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Close Call

When Ryan Kelly of Eastchester turned 10 last summer, he hoped to celebrate by watching his beloved New York Yankees play the Boston Red Sox. But he couldn’t—he was in Maria Fareri Children’s Hospital at Westchester Medical Center fighting for his life.

Ryan began feeling ill after the Eastchester family—father Neill, 49, a commercial real estate executive; mother Karen, 40, a part-time yoga instructor; and siblings Gavin, 8, and Audrey, 4—returned from a vacation in mid-August. He developed a low-grade fever, which soon got worse and was joined by pain in his right leg.

The family pediatrician at first thought it was a virus. “But a few days later, the fever was not coming down and the leg pain had become excruciating,” Karen recalls. “He then had to have blood work done on his birthday, August 22, which was very depressing for him.”

The blood work showed an infection, so Ryan was referred to a pediatric orthopedic surgeon, who ordered a magnetic resonance imaging (MR I) scan to try to find where the infection was located in the leg.

After the results of the MR I came back, Ryan was taken to Maria Fareri Children’s Hospital. “He was so sick we had to carry him into the hospital,” Karen says. The scan revealed osteomyelitis, an infection of the bone, in his right femur (thigh bone). According to Jose Munoz, M.D., then Chief of Pediatric Infectious Diseases, Ryan’s infection was extraordinary in its aggressiveness. In a short time, his pain got worse, breathing problems developed and his organs began to fail.

“He could barely lift his head off the pillow,” Karen says. “We were at our wits’ end.” The medical team determined that Ryan’s infection had sent him into septic shock and acute respiratory distress syndrome, or ARDS, which was causing his organ systems to fail. “That’s very uncommon,” says Dr. Munoz.

Ryan was moved to the hospital’s Arlene and Arnold Goldstein Pediatric Intensive Care Unit (PICU), intubated and placed on a mechanical ventilator. Under the care of pediatric intensivist Sree Chirumamilla, M.D.—affectionately known to everyone as Dr. Sree—he battled for seven days. Karen was with him for her 40th birthday, which she calls “the darkest day for us.”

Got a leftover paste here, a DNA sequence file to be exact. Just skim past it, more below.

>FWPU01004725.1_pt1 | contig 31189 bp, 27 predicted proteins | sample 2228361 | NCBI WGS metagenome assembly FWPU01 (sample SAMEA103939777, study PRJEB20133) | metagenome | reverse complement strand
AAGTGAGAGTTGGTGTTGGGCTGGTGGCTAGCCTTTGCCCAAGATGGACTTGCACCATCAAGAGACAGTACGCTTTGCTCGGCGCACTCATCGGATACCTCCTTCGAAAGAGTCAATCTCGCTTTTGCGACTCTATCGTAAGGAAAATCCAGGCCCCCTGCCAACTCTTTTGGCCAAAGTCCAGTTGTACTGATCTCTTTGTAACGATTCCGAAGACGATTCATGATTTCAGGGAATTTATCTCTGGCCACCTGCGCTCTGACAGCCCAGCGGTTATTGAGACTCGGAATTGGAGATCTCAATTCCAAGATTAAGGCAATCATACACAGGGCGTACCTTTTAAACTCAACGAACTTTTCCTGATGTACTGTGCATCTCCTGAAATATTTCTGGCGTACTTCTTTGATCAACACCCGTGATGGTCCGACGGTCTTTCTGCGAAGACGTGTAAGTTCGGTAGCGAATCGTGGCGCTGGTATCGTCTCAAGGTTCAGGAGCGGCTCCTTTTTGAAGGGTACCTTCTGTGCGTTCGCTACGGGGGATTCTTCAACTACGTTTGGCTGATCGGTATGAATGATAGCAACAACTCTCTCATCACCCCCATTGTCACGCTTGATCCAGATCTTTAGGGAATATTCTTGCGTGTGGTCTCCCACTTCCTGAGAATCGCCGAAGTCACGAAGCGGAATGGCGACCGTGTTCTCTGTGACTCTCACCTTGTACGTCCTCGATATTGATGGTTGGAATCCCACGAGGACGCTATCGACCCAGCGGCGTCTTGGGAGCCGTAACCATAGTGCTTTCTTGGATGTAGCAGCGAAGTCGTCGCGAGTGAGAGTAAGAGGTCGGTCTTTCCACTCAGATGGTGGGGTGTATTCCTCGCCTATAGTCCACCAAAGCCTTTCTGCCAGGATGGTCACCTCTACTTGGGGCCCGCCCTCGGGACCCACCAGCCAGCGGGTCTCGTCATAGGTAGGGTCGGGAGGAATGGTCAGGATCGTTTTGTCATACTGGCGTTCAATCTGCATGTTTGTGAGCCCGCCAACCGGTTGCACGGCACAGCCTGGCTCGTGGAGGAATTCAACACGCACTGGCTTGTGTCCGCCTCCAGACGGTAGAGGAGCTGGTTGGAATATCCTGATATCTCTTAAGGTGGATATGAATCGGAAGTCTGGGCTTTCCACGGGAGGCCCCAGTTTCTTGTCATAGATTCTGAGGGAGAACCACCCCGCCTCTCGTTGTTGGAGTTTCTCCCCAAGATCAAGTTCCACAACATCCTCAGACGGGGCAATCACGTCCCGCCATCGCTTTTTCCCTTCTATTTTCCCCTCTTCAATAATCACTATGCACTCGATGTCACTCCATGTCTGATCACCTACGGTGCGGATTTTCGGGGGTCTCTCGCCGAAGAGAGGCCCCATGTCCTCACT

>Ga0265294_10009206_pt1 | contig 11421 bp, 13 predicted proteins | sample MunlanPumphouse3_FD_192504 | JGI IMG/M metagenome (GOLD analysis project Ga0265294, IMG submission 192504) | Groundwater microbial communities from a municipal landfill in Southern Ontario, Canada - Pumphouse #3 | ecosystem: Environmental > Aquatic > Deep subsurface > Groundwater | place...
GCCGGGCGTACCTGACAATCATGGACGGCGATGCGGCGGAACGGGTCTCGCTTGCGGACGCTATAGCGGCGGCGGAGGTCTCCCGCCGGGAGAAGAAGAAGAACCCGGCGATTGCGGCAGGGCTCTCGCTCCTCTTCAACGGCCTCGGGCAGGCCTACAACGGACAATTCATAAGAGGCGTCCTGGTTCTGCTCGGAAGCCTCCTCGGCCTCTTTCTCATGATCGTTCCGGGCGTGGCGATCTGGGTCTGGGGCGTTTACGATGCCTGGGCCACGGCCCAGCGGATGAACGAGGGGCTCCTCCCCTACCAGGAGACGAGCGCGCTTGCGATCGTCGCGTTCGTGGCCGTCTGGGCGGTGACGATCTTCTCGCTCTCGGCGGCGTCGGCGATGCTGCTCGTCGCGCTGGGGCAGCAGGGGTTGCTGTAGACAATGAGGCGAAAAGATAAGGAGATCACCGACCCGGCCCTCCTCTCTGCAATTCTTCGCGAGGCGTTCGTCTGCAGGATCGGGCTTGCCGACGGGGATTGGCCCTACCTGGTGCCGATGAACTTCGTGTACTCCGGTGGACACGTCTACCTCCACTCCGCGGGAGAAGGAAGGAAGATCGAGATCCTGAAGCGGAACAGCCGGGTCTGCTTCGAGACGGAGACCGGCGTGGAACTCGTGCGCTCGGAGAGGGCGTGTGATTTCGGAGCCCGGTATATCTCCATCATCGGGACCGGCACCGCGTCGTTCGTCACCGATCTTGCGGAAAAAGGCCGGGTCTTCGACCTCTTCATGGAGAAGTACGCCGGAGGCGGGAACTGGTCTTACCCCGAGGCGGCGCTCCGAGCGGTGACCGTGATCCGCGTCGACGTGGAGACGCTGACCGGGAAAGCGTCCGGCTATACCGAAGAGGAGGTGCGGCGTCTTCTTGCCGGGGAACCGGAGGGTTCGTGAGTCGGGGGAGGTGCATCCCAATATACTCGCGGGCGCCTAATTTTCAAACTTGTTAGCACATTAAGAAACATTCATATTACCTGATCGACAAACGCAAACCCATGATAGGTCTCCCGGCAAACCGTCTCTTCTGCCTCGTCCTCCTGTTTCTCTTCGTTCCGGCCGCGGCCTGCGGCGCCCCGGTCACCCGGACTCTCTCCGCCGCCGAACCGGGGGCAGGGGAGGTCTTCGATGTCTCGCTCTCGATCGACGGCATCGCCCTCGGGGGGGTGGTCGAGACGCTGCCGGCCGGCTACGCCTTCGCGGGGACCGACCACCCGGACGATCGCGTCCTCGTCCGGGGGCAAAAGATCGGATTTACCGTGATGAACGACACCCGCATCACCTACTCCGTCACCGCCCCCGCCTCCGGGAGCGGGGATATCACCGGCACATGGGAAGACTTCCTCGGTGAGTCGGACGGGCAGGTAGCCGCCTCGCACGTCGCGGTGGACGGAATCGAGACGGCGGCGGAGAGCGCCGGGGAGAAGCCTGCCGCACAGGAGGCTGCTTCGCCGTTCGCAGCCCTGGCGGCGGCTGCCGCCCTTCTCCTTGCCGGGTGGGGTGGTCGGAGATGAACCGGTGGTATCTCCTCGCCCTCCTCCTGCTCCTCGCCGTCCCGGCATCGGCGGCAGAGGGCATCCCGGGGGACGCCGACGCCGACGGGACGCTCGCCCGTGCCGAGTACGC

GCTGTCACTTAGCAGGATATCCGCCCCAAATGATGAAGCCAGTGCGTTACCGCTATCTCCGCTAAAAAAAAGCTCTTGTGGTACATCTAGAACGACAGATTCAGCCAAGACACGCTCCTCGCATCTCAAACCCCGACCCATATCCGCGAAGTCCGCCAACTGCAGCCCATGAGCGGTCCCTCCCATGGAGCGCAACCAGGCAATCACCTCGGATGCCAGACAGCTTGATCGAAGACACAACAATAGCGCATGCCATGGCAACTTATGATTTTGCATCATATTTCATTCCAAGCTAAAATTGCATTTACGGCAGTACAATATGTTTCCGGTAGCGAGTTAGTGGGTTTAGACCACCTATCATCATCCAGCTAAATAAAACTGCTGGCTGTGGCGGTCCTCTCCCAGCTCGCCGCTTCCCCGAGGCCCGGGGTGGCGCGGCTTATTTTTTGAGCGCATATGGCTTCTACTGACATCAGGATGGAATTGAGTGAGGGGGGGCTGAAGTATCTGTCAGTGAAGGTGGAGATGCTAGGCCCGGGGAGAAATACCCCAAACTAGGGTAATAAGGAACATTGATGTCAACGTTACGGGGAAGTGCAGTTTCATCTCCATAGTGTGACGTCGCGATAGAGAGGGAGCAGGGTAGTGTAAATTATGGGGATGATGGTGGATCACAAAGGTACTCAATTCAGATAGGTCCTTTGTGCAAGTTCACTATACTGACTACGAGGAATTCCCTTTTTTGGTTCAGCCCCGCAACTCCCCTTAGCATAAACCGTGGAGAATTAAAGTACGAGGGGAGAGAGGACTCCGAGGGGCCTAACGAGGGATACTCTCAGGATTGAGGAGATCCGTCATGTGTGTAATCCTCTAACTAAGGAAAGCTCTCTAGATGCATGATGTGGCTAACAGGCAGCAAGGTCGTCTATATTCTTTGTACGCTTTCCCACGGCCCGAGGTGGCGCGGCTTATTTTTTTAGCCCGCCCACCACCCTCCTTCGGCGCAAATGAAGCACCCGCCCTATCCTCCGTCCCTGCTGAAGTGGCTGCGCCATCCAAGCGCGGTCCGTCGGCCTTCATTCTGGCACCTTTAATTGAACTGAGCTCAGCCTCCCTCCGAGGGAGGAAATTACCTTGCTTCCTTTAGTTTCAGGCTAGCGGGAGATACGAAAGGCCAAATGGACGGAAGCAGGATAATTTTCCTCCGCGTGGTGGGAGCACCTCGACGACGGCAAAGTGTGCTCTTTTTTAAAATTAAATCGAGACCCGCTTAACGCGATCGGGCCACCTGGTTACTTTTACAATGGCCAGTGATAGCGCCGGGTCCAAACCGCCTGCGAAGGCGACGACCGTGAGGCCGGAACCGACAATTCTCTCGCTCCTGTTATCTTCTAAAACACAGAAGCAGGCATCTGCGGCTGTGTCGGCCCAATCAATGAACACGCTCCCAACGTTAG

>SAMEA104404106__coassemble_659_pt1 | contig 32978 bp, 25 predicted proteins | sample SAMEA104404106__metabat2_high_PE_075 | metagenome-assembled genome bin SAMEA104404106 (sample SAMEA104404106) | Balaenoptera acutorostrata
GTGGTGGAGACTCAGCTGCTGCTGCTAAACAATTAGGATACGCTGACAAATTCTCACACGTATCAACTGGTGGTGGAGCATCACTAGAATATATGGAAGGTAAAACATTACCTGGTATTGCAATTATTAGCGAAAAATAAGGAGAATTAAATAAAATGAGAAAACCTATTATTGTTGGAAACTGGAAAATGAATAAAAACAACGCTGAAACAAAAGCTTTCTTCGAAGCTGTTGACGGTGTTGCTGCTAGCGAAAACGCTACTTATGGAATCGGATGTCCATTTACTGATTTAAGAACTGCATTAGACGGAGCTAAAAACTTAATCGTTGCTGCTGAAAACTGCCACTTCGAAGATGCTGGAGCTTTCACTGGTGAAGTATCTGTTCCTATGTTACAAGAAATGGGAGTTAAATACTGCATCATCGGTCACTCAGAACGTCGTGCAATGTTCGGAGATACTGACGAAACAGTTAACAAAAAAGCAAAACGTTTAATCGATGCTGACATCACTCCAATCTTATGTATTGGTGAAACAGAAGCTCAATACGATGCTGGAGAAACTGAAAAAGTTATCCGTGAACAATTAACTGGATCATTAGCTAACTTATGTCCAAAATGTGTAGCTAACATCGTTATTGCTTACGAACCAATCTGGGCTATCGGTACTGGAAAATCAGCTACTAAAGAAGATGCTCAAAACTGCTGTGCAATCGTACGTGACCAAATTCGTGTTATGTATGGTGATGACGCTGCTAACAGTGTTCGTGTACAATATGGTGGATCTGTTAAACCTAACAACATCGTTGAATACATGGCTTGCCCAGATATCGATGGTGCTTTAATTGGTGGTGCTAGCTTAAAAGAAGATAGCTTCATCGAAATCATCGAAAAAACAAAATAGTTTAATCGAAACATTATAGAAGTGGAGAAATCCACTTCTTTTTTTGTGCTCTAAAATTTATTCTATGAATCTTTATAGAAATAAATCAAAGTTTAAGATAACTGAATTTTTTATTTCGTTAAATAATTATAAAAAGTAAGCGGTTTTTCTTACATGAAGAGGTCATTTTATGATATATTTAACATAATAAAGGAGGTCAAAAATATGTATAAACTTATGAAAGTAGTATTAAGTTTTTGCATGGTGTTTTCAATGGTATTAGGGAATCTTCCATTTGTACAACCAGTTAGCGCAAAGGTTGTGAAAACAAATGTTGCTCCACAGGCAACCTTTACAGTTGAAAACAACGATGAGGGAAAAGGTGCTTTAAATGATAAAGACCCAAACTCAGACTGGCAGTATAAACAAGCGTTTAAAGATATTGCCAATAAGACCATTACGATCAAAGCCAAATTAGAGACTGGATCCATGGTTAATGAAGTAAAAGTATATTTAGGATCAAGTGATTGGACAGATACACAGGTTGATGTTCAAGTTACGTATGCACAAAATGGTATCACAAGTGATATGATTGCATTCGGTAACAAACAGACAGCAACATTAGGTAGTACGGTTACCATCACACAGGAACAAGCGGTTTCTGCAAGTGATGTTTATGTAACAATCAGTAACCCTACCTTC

While the pediatric specialists at Maria Fareri Children’s Hospital worked diligently to help Ryan overcome this rare infection, the Kelly family sought solace in their faith, asking that a priest be called in to administer the “anointing of the sick” sacrament. 

“We are Catholic, and the significance of that was huge,” she says. “My faith increased 3,000 percent.”

That faith was repaid when she learned later that prayer groups for Ryan had sprouted across the globe. “We had friends send pictures from Italy and Panama, showing candles with photos of Ryan,” she says. “A school class in Florida held a vigil for him. Our local churches all held vigils, and our friends brought us food during the ordeal. It was the most incredible thing I ever witnessed. And I felt support for our faith from all the doctors and nurses at the hospital, which was crucial for me.”

Says Dr. Sree: “Ryan’s was one of the more severe cases. Fortunately, Maria Fareri Children’s Hospital’s multidisciplinary team of infectious disease, orthopedics, nephrology and intensive care specialists was there to coordinate and provide the care he needed.”

The clinical team kept Ryan stable and decided that the best course of action was surgery to remove the infected tissue, including a section of bone. “After the surgery, Ryan got better quickly,” Dr. Munoz says.

Ryan moved out of the PICU and spent nine days in the hospital recovering. He was very weak. “It was a slow process to get him to sit up, then ride in a wheelchair, then start walking again,” Karen says. “I became his personal coach.” But with the worst days over, the old Ryan resurfaced, to the delight of his doctors.

“I visited Ryan on the pediatric floor and was truly impressed with his recovery,” Dr. Sree says. “In the PICU, we get to know children when they’re sick and may only see a glimmer of their personalities. It was nice to see Ryan with his friends and family—the everyday Ryan.”

Ryan was released from Maria Fareri Children’s Hospital at Westchester Medical Center on September 13 and continued his convalescence at home and in physical therapy. He returned to school in early October, finished physical therapy in December and is now back to full strength. He is playing sports again— “he plays too hard for his mother,” Karen says with a laugh—and he needs no medication and has no limitations. He will, however, require regular checkups with his orthopedist to monitor his bone development as he grows.

The psychological recovery has been harder, as the whole family tries to come to grips with the trauma. “It was scary and made me feel sad,” says brother Gavin. “I missed him.” His sister Audrey adds: “I love my brother.”

Ryan himself has been helped by his love of baseball. While still in his wheelchair, he enjoyed front-row seats at a Yankees game in October. “We were right next to the bat boy, and I got free baseballs,” Ryan says. He also received a signed picture of pitcher Mariano Rivera from a relative and a bat signed by slugger Robinson Cano from his school. These gifts were heaven for a young fan, but Ryan was also mature enough to see what lay behind them. “I felt loved,” he says. “That felt really good.”


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